Plus, how can norms be broken so easily?
I’m Isaac Saul, and this is Tangle: an independent, ad-free, subscriber-supported politics newsletter that summarizes the best arguments from across the political spectrum — then “my take.” You can read Tangle for free or subscribe for Friday editions, and you can reach me anytime by replying to this email. If someone sent you this email, they’re asking you to sign up. You can do that by clicking here.
Today’s read: 10 minutes.
The government’s antitrust case against Google. Plus, a unique political ad and a very important story about city budgets.
Joshua from Arizona wrote in about the Hunter Biden story. “Your story on the Biden emails today, as well as the media surrounding it, makes me a bit sick,” he said. “The complete lack of class by the Post to release everything, including the drug troubles experienced by Hunter. I’m usually first in line to criticize the left’s identity politics, but I feel this is beyond that. When Snowden leaked real, world-changing information, a sense of class, patriotism, and journalistic integrity kept everything from being leaked. To dump someone’s demons out for public display in a political ploy is disgusting and shows the kind of circles people like Giuliani run in. With the litmus test of ethics and our American soul continually lowered by political attacks, how far do you think these things will go?”
Markian, who is a cyber analyst focused on Eastern Europe, said “I think you largely got it right” about the Hunter Biden emails, but cautioned that “While the Biden campaign may not be claiming the emails are fake, I think there's a good chance you have a mixture of content here — both real and fabricated. Which would make it difficult to refute without making yourself look more guilty, because there's stuff in there that's clearly not fabricated… In any event, all of this pales in comparison to the self-dealing of the Trump administration or the sketchiness of the Trump Organization's overseas projects.”
- Lawyers appointed by a federal judge to identify migrant families separated by the Trump administration say they have not been able to track down the parents of 545 children. The parents were likely deported to Central America without their children.
- White House Chief of Staff Mark Meadows said in court that Trump’s tweets claiming he had authorized the disclosure of documents related to the Russia investigation "were not self-executing declassification orders." Meadows walked the declassification back after BuzzFeed reporter Jason Leopold filed an emergency motion to get access to Robert Mueller's unredacted report as part of a Freedom of Information Act request.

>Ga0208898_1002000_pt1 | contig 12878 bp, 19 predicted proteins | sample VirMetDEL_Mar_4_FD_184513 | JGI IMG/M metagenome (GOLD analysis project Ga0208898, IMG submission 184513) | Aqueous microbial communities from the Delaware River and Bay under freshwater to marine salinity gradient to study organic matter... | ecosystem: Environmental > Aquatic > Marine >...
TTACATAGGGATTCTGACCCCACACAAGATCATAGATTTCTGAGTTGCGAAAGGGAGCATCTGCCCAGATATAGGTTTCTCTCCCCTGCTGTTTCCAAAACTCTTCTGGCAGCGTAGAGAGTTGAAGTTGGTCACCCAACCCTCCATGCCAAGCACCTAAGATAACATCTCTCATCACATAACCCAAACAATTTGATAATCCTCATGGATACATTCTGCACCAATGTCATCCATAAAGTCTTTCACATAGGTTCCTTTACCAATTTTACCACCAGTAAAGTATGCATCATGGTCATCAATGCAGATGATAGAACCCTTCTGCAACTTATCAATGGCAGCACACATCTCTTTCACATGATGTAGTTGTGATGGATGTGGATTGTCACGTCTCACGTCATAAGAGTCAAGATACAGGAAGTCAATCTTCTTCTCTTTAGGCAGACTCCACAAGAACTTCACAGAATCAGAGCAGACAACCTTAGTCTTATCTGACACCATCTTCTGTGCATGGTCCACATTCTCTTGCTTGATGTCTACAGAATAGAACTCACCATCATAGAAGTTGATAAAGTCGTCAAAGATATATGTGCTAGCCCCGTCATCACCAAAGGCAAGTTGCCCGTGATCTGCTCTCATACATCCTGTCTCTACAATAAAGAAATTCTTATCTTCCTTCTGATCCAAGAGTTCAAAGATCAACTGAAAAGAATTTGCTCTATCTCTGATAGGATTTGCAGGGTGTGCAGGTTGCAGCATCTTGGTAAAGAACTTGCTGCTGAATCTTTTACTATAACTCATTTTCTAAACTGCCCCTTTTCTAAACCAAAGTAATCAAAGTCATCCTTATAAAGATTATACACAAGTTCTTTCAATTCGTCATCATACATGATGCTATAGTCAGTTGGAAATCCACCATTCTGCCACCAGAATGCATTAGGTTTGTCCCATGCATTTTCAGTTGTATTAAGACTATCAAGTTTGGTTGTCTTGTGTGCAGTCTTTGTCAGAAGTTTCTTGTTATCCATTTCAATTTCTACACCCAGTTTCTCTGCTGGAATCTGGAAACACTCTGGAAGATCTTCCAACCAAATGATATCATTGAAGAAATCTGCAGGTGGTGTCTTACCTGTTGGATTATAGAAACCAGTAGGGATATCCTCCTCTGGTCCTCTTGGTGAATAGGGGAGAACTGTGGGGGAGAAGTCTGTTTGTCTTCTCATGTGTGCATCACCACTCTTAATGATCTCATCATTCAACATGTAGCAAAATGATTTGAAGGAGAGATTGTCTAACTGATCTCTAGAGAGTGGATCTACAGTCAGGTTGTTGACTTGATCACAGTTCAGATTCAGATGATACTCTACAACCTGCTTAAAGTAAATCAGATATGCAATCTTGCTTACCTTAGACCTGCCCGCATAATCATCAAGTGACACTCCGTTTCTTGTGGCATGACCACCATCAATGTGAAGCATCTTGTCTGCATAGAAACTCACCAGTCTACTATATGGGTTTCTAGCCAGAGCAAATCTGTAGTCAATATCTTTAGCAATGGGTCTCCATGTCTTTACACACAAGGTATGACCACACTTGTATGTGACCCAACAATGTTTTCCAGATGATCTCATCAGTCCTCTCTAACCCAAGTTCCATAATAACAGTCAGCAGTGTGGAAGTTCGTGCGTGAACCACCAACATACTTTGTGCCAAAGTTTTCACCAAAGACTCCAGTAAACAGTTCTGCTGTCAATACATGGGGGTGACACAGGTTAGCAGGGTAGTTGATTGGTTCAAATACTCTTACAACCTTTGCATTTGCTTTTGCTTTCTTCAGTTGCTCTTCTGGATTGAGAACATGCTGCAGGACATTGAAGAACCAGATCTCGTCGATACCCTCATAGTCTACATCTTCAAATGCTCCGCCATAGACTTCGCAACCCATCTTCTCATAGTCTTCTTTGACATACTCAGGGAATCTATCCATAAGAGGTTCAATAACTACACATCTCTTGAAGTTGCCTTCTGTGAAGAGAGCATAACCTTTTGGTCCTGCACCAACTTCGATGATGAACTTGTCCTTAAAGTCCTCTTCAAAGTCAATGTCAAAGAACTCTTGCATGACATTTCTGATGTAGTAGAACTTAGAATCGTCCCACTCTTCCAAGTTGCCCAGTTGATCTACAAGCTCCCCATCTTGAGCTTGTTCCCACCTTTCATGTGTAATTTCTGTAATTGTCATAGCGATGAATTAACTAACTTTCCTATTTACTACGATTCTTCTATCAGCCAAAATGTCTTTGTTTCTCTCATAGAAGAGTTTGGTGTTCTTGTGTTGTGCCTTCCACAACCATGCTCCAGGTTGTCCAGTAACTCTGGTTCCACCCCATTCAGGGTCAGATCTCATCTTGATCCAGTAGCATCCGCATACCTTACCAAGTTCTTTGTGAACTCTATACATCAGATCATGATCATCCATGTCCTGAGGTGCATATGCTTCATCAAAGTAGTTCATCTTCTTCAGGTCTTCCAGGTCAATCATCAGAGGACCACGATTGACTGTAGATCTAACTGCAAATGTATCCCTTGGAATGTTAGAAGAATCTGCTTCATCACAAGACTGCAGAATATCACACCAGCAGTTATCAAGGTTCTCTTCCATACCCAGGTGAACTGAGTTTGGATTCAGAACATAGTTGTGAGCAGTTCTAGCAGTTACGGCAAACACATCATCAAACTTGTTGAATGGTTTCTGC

- The vote to nominate Amy Coney Barrett to the Supreme Court has been scheduled for Monday, October 26th. Barrett is expected to be confirmed along party lines, and Democrats have conceded there’s nothing left they can do to stop her confirmation.
- Senate Majority Leader Mitch McConnell warned the White House not to make an agreement with Nancy Pelosi on a coronavirus stimulus package before the Nov. 3rd election. McConnell made the remarks in a closed-door Senate GOP lunch, claiming Pelosi isn’t negotiating in good faith and a deal could interrupt the confirmation of Amy Coney Barrett.
- In Utah, the two candidates for governor — Spencer Cox and Chris Peterson — released a very Tangle-esque joint advertisement where they called on Utah to be an example for the rest of the nation. In it, Peterson and Cox jointly plead for civility, a guarantee of a peaceful transfer of power, and say they can disagree without hating each other. You can see the first-of-its-kind ad below:
Last night, I got a phone call from a polling firm that was surveying Pennsylvania voters. Imagine my thrill! It was the first time in years a pollster has called me, and I immediately felt rewarded for answering a “000000000” phone number. As the pollster confirmed my name, I was already thinking about the prospect of analyzing the call for a Tangle edition. Ideas were flying through my head. Then, the very first question she asked (after confirming my name) was: “Are you or is anyone in your family a reporter or involved in a political campaign of any kind?” Me, sheepishly: “Yes, I am a politics reporter.” Her: “Okay, have a great day!” Click.
What D.C. is talking about.